In the old world Netflix would be the benchmark for streaming video. Nobody would argue that households looking to get rid of their $100/month cable bills would substitute them with a half dozen individual services that cost $10-$20 per month. The expensive cable bundle is no worse than a bundle of Netflix, Amazon Prime Video, Hulu, HBO Now, YouTube Red, and CBS All Access. And as if there are not enough competitors vying for your TV dollars, it was recently reported that Apple has decided it has identified the next big thing; producing original TV content. Are you kidding me?

I understand that self-driving cars and streaming over-the-top video and virtual reality could all very well be huge markets over the long term. But everyone can’t be a winner. Do you really think GM and Ford lack the ability to produce self-driving, electric cars? Are the Big Three auto makers going to be replaced by Apple, Google, and Tesla a decade from now? Are we really going to cancel our Comcast service and pay the same amount of money for less content by buying subscriptions to 6 or 8 streaming services?

The leading tech companies got to where they are today by being laser-focused on creating or improving upon one big tech trend. Becoming indispensable in that arena has made them billions of dollars and created a ton of shareholder wealth. They did not win out after a long, brutal battle with the other tech titans at the time.

The biggest risk to Apple, for example, is that the innovation they are focused on revolves solely around virtual reality, electric cars, and streaming TV and movies. That is not how Apple became Apple. And it is not the secret for them to stay at the top. The same goes for Google and Microsoft and Facebook. As long as these companies are battling against each other, as opposed to paving their own way to the future, I am afraid that those of us hoping for the next big thing to come out of the mega tech stalwarts may be disappointed. To truly develop a market-leading position you have to try something new and do so long before everyone else. Nobody is likely to catch Amazon in the public cloud computing space (although Google and Microsoft are trying, of course). They are years ahead because they saw the trend before anyone else and went all-in to the number one.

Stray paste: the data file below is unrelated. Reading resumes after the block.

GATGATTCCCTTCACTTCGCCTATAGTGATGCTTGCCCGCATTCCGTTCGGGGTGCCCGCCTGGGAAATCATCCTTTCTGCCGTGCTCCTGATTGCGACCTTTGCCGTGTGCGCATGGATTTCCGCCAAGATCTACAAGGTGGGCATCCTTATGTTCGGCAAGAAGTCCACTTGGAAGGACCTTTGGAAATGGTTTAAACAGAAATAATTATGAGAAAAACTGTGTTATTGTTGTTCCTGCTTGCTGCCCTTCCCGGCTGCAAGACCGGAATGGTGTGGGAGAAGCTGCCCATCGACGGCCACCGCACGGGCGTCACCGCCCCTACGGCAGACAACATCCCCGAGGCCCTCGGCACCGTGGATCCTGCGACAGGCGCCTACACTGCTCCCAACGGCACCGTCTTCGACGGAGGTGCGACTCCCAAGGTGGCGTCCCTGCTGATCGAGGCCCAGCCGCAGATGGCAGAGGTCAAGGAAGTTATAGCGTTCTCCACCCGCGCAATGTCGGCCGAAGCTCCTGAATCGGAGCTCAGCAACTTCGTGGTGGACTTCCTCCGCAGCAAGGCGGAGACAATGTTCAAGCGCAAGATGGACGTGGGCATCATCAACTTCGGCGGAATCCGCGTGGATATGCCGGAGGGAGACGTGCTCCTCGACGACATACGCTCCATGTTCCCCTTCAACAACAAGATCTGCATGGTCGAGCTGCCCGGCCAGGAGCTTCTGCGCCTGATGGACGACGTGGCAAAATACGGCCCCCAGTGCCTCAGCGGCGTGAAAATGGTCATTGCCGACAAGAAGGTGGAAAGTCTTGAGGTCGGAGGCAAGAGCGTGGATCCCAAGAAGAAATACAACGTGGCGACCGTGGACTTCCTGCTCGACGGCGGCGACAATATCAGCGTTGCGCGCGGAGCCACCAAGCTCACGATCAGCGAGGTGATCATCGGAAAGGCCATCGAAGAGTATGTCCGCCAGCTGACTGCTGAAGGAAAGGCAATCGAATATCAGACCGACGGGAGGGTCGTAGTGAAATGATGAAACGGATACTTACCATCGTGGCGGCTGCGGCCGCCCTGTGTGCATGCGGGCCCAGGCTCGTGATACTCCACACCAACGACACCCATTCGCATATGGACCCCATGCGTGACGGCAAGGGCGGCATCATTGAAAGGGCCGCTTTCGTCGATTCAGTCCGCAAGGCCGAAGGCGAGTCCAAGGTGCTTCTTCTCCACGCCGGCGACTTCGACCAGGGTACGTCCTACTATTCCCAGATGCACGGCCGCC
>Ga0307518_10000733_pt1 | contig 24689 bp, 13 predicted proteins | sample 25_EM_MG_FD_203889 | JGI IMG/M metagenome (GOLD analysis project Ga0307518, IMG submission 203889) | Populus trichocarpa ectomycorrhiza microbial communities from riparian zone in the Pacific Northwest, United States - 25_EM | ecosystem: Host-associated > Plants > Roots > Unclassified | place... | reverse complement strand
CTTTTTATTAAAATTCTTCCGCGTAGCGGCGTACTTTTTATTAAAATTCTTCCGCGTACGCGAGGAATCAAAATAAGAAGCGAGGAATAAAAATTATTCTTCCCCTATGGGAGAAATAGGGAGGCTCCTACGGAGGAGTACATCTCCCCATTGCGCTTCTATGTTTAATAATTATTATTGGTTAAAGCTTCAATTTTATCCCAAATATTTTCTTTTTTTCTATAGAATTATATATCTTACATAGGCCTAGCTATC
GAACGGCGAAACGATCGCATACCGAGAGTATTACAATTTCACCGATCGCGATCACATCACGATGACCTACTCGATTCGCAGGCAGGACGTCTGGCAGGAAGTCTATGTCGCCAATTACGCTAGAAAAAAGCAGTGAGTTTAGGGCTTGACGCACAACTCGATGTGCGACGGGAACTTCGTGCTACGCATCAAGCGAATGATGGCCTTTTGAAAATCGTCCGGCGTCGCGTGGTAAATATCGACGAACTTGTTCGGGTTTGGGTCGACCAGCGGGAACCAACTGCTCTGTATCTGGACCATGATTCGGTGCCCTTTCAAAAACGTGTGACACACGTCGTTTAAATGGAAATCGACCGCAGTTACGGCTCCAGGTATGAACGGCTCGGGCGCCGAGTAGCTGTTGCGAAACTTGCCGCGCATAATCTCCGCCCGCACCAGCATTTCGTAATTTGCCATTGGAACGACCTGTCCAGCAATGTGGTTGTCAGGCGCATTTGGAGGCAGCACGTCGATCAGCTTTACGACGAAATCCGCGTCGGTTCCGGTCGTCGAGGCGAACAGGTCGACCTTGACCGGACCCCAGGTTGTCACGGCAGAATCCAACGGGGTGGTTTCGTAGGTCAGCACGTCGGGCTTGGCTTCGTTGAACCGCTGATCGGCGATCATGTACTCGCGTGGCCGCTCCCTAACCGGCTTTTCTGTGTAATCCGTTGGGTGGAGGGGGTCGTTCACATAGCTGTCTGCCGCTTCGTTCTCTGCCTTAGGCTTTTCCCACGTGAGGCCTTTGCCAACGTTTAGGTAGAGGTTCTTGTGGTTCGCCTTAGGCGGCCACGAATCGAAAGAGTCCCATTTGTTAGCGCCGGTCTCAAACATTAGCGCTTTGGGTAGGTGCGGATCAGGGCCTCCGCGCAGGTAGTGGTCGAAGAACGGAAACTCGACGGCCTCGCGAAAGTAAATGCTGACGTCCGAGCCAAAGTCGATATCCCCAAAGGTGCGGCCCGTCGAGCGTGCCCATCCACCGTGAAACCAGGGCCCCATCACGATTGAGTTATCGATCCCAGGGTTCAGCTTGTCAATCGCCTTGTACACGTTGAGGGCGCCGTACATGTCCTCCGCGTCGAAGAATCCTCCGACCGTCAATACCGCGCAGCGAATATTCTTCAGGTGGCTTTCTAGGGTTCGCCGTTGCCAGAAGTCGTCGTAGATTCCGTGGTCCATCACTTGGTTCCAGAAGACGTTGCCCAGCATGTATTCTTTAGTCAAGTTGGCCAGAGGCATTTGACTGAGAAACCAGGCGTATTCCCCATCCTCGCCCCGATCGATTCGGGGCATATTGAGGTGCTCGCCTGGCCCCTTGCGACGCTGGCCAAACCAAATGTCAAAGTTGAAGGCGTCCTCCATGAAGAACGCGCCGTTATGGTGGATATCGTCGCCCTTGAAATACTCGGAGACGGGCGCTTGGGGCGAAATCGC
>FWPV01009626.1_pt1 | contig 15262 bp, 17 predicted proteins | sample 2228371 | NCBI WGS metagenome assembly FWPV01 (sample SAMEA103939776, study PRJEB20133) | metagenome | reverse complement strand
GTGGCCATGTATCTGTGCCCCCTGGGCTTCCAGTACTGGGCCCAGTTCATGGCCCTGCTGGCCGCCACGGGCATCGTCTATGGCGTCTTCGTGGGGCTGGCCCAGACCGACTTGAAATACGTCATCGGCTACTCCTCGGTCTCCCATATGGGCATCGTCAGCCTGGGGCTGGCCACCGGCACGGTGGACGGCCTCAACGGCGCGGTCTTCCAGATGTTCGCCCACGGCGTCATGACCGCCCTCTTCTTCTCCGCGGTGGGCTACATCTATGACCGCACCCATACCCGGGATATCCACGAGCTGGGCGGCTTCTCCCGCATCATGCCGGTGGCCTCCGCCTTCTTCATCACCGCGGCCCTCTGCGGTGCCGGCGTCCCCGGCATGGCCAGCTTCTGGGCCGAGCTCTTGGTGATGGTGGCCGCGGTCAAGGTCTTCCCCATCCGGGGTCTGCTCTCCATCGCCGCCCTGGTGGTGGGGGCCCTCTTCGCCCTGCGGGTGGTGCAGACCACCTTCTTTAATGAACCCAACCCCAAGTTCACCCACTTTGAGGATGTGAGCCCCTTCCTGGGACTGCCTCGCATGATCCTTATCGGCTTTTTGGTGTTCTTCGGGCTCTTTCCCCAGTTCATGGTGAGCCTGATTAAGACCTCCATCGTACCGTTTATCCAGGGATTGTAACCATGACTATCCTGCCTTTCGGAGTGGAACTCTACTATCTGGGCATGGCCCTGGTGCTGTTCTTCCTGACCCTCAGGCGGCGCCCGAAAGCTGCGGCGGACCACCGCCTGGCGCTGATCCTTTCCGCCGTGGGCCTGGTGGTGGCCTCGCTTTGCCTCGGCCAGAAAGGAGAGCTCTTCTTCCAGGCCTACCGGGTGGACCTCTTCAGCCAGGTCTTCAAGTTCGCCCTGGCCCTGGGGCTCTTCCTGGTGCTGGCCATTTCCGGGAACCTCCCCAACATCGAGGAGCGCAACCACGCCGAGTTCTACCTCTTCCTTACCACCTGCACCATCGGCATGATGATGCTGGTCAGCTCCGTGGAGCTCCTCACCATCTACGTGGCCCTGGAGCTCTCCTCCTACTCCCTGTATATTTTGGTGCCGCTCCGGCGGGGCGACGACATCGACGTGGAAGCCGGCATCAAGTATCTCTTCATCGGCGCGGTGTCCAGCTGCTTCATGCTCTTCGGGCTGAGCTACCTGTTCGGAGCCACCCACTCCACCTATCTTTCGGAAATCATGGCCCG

Microsoft/LinkedIn: Maybe The Folks In Redmond Will Finally Get An Acquisition Right, But Don’t Hold Your Breath

I am often asked why some companies trade for sky-high valuations even when a majority agree that the price does not make a lot of sense. In part, the answer is that there are always people who perceive value differently and will overpay for companies. The saying goes that something is only worth what someone else is willing to pay for it. That might be true in many instances (in the short term especially), but many stock market investors would argue that a company’s worth is actually tied to its future free cash flow. And that is what makes a market.

If you had to pick a tech company that has a miserable history with acquisitions, it would be Microsoft (MSFT). Just in the last nine years MSFT has paid $6.3 billion for online advertising firm aQuantive, $7.6 billion for Nokia’s phone business, and $8.5 billion for Skype. That is more than $22 billion for three companies that have all struggled under Microsoft’s ownership. The most logical from a strategic perspective, Skype, seems to be a flop. With its huge installed based of Windows, Outlook, and Office users, Microsoft had a huge opportunity to build and integrate the world’s most dominant audio and video corporate communications platform. Oh well.

Today Microsoft announced they are paying more than $26 billion for corporate social network LinkedIn (LNKD), a 50% premium to last week’s closing stock price. Will this deal finally be the one that gives MSFT deal credibility? The odds seem long. Product synergies seem sparse and even industry pundits are using odd justifications for the deal. One tech commentator thought this was a boon for Microsoft’s Azure cloud business because LinkedIn is big and growing quickly, and therefore would give MSFT a lot more data flowing through its cloud infrastructure. So LinkedIn doesn’t use Azure now but it is a smart deal because the tie-up will force them to use Azure in the future? Yikes.

If I was a Microsoft shareholder I would be most concerned with the $26 billion all-cash price tag (to be funded entirely with debt). In 2015 LinkedIn had free cash flow of $300 million. Subtract non-cash stock based compensation of $510 million and you can see that LNKD is not “profitable” really, non-GAAP accounting aside. EBITDA in 2015 was about $270 million, so the deal price equates to a trailing EV/EBITDA multiple of roughly 90 times. Even if one believes the strategic rationale for the deal is sound, making it worthwhile from a financial standpoint is another story.

While it totally makes sense that Microsoft feels its relevancy fading, and thus wants to make a splash and try to get “cooler” in the world of tech, there are plenty of obstacles in front of them. It will be tough task to make this move one that we look back at in a few years and say “Wow, that LinkedIn deal really paid off.” So even with a new CEO, maybe MSFT has not changed all that much at all. Time will tell.